• 10.1021/ja061392y
  • Journal of the American Chemical Society
  • Volume 128
  • May 2006
  • pp 6306-6307

PtCl 2 -Catalyzed Rearrangement of Methylenecyclopropanes

Good for Aldehydes, Modification for Ketone Substrates


This communication by Furstner and co-worker reported a novel rearrangement of methylenecyclopropanes 3 for the construction of variously substituted cyclobutenes and derivatives.

I am particularly interested in the preparation of cyclopropylidene bearing substrates 3. In this paper, the cyclopropylidene bearing substrates 3 were generated by a new variant of the Julia-Kocienski olefination starting from aldehyde 1 and cyclopropyl sulfone 2 (Scheme 1, For procedure, see Supporting Information). Initially, I reproduced the preparation of Julia-Kocienski olefination reagent 2 (a 4-step process) and the corresponding Julia-Kocienski olefination to 5. The procedures are very reliable and good yielding for this case. However, when this methodology was applied to ketone substrates instead of aldehydes (in this paper), the efficiency of the reaction was dropped significantly in terms of yield (typically 30-40%). Then I modified their procedure for Julia-Kocienski olefination (Cs2CO3, 70 Celsius degrees, THF/DMF, 40 h)  to a low-temperature variant (KHMDS, –78 Celsius degrees, THF, overnight) and got much improved yield (typically 70-80%) for ketone substrate.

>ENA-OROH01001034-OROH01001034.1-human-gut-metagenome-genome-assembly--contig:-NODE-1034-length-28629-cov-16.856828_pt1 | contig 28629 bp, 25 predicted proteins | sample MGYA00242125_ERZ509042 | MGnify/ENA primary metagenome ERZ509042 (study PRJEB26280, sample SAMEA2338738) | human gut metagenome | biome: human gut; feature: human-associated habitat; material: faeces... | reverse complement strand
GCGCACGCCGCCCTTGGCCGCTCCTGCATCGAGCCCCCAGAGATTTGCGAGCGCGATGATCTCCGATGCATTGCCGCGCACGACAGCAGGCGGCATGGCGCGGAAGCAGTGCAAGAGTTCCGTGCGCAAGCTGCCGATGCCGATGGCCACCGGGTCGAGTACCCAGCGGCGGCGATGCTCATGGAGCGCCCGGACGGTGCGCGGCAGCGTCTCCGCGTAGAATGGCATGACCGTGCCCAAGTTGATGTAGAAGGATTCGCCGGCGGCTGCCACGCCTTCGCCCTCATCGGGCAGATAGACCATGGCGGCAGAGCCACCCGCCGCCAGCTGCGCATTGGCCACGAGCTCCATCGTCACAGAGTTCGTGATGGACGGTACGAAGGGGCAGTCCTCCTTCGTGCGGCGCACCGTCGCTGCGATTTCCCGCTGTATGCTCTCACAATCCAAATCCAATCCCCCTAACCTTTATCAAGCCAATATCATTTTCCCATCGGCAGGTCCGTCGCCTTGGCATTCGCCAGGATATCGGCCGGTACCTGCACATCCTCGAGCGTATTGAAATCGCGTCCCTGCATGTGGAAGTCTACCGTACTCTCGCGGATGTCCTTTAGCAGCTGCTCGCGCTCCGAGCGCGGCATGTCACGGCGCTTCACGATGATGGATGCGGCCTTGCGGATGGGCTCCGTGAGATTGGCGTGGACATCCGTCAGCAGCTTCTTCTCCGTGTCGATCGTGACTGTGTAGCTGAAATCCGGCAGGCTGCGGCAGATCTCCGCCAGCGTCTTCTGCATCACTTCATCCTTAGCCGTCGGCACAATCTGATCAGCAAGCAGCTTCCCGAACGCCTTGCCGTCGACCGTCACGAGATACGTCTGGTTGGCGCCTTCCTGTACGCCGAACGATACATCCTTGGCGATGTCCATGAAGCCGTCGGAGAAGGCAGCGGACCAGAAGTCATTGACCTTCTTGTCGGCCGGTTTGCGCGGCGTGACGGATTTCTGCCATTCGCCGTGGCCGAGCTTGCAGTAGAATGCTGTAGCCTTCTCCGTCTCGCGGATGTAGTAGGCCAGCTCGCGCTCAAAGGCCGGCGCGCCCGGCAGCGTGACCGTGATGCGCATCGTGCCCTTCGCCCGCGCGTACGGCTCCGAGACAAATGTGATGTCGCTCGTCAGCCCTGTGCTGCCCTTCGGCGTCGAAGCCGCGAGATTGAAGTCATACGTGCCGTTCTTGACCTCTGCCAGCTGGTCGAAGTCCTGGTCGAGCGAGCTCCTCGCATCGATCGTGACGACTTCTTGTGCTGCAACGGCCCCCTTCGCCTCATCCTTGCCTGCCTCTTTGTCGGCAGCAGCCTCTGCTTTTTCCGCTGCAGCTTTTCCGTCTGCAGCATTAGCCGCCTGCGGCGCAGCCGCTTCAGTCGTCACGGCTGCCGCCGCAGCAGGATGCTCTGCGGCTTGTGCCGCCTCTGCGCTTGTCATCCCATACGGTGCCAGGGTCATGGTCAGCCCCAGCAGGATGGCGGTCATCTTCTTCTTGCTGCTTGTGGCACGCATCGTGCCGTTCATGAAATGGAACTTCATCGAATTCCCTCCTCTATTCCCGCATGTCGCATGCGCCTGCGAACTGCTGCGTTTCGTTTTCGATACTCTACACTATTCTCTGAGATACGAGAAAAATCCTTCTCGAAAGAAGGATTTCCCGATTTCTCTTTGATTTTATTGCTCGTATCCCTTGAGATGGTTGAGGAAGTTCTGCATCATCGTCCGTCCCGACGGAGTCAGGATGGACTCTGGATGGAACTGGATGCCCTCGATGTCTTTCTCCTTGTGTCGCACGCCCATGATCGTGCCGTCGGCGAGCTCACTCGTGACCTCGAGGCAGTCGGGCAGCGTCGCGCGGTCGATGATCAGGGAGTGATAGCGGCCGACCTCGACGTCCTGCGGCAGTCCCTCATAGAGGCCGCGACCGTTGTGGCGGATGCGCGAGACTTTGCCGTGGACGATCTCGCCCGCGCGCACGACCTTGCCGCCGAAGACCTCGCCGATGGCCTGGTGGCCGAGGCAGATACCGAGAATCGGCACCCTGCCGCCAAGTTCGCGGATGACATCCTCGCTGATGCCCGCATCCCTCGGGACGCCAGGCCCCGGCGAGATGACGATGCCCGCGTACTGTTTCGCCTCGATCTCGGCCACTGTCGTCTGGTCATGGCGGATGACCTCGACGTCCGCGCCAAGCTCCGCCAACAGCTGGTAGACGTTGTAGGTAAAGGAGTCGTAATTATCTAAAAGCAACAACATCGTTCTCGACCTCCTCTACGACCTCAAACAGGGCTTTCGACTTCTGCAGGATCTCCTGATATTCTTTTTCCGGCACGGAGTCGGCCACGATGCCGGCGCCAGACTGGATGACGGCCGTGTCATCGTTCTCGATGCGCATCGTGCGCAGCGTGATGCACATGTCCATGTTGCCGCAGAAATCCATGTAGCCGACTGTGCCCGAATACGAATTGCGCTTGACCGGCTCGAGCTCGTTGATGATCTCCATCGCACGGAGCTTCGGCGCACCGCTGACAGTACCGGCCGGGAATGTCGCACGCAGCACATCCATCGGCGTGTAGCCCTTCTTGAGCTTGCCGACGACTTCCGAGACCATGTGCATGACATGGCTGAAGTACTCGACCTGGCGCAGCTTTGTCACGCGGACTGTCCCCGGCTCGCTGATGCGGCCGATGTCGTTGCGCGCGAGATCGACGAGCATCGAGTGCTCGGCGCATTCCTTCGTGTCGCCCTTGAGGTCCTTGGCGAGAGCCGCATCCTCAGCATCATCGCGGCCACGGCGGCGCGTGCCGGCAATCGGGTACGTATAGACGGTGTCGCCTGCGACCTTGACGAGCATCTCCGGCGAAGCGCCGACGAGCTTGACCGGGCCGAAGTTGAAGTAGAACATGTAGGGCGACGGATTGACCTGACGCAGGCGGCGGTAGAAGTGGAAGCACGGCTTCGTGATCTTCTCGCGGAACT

The modified procedure is decribed as following:

To a solution of ketone or aldehyde (1.0 mmol) and the Julia-Kocienski reagent 2 (276 mg, 1.2 mmol) in THF (10 mL) at –78 Celsius degrees was added potassium bis(trimethylsilyl)amide (1.0 M in THF, 1.3 mL, 1.3 mmol). The reaction was allowed to warm to room temperature and stirred at room temperature overnight. A saturated aqueous NH4Cl solution (20 mL) was added to quench the reaction and the reaction mixture was extracted with Et2O (3 × 30 mL). The combined organic layers were washed with brine (30 mL), dried over Na2SO4, filtered and evaporated under reduced pressure. The residue was purified by silica gel column chromatography to give the title cyclopropylidene bearing substrates in pure form.

It is also worth mentioning that this modified procedure worked well for aryl aldehyde and nearly all ketone substrates. However, it exhibited low efficiency for aliphatic aldehyde substrates. For aliphatic aldehyde substrates, I would suggest using Wittig reaction as an alternative (the corresponding Wittig reagent is commercially available).

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